Roger Bootle didn’t pull his punches in his outlook for 2015
The Euro is a drag on global economic growth and ongoing demands for austerity could result in a Greek exit from the single currency leading economist Roger Bootle warned economic attachés at a recent AERL meeting.
Bootle told envoys that bailout programmes designed to hold the Eurozone together were “holding back” global economic growth because the effect was to create “the biggest source of deficient demand in the world”.
Looking to the negotiations on the Greek debt, he said there was a “fair chance” of a Greek exit from the single currency. “Not because the Greeks ask for it but because there is a bust up and the German government is not prepared to concede [debt forgiveness] that the Greek government is demanding.”
The fear is that easing up on Greece would lead to similar demands in other debt-stricken countries such as Spain, Portugal and Italy.
Eurozone economic attachés challenged Bootle on his views, saying the austerity programmes had provided a powerful incentive for economic reform which was starting to deliver results,notably in Ireland and Italy.
Bootle conceded that reform efforts, particularly in Greece, had been “staggering”. However, he said the “orthodoxy of internal devaluation” had dampened growth and deepened Eurozone deflation, both of which have had the effect of increasing debt.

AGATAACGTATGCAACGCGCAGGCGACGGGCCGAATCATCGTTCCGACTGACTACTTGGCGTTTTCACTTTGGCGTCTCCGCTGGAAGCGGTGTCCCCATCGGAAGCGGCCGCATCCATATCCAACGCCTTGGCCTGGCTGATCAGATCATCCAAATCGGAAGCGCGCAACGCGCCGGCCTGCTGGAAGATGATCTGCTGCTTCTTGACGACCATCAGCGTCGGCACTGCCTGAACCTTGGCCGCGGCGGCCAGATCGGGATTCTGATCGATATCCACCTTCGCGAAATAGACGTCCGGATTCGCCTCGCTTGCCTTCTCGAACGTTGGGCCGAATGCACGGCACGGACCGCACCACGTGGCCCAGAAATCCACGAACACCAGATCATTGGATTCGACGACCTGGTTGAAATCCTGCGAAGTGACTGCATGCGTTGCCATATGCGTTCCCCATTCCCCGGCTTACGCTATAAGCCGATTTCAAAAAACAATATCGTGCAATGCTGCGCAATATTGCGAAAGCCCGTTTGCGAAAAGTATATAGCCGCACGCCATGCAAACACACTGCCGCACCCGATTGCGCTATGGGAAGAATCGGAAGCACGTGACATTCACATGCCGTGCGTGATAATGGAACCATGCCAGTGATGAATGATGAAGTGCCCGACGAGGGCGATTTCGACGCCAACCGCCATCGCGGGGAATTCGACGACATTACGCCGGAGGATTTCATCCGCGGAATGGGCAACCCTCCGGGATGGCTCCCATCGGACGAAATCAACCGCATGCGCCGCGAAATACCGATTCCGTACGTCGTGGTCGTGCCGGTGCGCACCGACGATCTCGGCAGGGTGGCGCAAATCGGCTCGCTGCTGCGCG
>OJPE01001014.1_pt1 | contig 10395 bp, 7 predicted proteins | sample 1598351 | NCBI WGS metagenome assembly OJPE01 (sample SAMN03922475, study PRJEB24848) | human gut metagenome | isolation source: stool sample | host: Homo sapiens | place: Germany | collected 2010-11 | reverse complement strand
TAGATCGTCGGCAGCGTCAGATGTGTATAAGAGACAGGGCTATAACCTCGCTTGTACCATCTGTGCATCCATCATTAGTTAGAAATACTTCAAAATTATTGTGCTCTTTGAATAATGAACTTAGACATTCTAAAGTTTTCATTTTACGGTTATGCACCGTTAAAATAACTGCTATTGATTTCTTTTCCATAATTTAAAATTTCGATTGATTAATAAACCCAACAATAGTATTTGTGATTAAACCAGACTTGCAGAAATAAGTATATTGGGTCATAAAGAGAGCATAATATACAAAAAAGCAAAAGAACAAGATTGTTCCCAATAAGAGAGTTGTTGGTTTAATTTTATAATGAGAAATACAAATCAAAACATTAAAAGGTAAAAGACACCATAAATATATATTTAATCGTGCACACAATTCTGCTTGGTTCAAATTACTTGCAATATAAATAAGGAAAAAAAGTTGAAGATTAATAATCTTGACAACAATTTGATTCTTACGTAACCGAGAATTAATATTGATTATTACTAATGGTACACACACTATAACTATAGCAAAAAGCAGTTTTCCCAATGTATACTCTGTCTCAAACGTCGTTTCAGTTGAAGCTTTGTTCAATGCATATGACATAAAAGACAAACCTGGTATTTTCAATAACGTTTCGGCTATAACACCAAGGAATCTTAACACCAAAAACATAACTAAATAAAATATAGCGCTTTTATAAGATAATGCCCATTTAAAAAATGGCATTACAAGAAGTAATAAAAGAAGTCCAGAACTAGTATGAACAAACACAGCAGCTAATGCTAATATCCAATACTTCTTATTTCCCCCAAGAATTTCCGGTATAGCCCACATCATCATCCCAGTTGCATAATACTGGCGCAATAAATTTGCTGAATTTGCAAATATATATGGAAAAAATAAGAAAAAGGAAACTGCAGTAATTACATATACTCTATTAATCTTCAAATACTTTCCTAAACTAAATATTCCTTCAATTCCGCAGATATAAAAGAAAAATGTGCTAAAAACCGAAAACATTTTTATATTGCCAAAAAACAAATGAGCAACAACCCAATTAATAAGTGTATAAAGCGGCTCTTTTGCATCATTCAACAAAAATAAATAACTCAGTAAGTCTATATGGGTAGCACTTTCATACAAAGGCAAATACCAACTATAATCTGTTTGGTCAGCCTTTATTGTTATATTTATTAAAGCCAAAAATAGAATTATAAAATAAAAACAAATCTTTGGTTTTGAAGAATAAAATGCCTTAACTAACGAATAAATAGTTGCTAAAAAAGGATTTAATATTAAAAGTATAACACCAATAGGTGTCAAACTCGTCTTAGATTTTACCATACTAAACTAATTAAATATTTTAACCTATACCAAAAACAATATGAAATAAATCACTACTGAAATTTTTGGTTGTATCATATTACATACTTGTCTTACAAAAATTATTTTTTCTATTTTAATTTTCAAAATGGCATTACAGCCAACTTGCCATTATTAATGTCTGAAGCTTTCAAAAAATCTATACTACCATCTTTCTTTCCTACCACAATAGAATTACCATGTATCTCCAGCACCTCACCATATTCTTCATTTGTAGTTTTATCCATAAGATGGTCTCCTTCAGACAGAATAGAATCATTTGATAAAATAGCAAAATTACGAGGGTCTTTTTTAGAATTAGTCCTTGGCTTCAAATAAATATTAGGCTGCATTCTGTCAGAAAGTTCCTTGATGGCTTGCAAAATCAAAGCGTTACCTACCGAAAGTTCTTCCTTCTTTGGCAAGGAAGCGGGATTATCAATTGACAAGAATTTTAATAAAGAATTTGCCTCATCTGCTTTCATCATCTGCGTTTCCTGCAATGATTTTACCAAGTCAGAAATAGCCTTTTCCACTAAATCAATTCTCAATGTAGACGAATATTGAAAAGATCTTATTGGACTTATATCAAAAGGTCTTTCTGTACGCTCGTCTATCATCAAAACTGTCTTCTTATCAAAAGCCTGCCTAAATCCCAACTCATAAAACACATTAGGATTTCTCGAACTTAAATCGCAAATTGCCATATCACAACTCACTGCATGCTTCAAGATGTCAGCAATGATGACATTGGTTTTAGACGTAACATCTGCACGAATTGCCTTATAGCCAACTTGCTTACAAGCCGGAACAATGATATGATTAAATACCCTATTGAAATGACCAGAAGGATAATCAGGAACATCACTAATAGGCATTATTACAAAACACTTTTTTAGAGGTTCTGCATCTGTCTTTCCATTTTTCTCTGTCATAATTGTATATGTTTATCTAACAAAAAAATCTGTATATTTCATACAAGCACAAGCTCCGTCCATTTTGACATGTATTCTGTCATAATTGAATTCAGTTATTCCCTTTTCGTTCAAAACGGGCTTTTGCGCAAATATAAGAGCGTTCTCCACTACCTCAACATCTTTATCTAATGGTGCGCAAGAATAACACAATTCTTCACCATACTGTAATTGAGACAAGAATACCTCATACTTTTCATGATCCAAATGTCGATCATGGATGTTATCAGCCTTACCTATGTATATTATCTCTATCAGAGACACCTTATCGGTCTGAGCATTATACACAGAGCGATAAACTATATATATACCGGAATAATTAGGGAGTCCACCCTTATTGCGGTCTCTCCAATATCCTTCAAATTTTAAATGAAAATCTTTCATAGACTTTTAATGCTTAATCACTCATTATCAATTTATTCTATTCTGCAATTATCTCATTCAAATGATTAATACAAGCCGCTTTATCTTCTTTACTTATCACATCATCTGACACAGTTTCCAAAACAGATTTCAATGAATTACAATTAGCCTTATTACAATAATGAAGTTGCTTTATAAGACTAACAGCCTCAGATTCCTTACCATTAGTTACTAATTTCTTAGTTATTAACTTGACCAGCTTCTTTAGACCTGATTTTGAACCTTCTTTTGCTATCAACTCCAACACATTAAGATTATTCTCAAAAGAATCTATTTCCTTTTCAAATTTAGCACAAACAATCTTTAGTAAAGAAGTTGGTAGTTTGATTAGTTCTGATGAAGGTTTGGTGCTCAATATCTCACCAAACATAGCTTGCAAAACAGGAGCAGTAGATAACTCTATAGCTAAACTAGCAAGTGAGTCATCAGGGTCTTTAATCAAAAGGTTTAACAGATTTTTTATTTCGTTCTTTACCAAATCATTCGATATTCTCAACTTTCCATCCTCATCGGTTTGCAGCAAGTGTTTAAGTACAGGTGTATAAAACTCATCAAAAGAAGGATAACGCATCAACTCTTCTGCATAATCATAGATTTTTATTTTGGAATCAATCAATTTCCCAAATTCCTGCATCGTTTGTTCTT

A more effective route out of the crisis, he said, would be a more expansionary fiscal policy and public investment in infrastructure in Germany and other Eurozone countries running current account surpluses. But he added that this solution was unlikely because “Germans don’t do stimulus.”
The burden for stimulating the European economy would therefore fall to European Central Bank. But he said ECB President Mario Draghi had limited tools at his disposal since quantitative easing (QE) was unlikely to have the desired effect when the Eurozone banking system was still sub-optimal.
Lower oil prices over the long term could have a positive impact on overall global growth but may cause instability in some oil producing countries, he added.
He warned that the UK was not a safe haven for investors, saying there were “major clouds” on the horizon, notably the housing market risk, a huge current account deficit and the instability created by the general election coupled with the likelihood of a hung parliament. He also said an in-out referendum on Europe was “inevitable” no matter which parties made up a coalition government.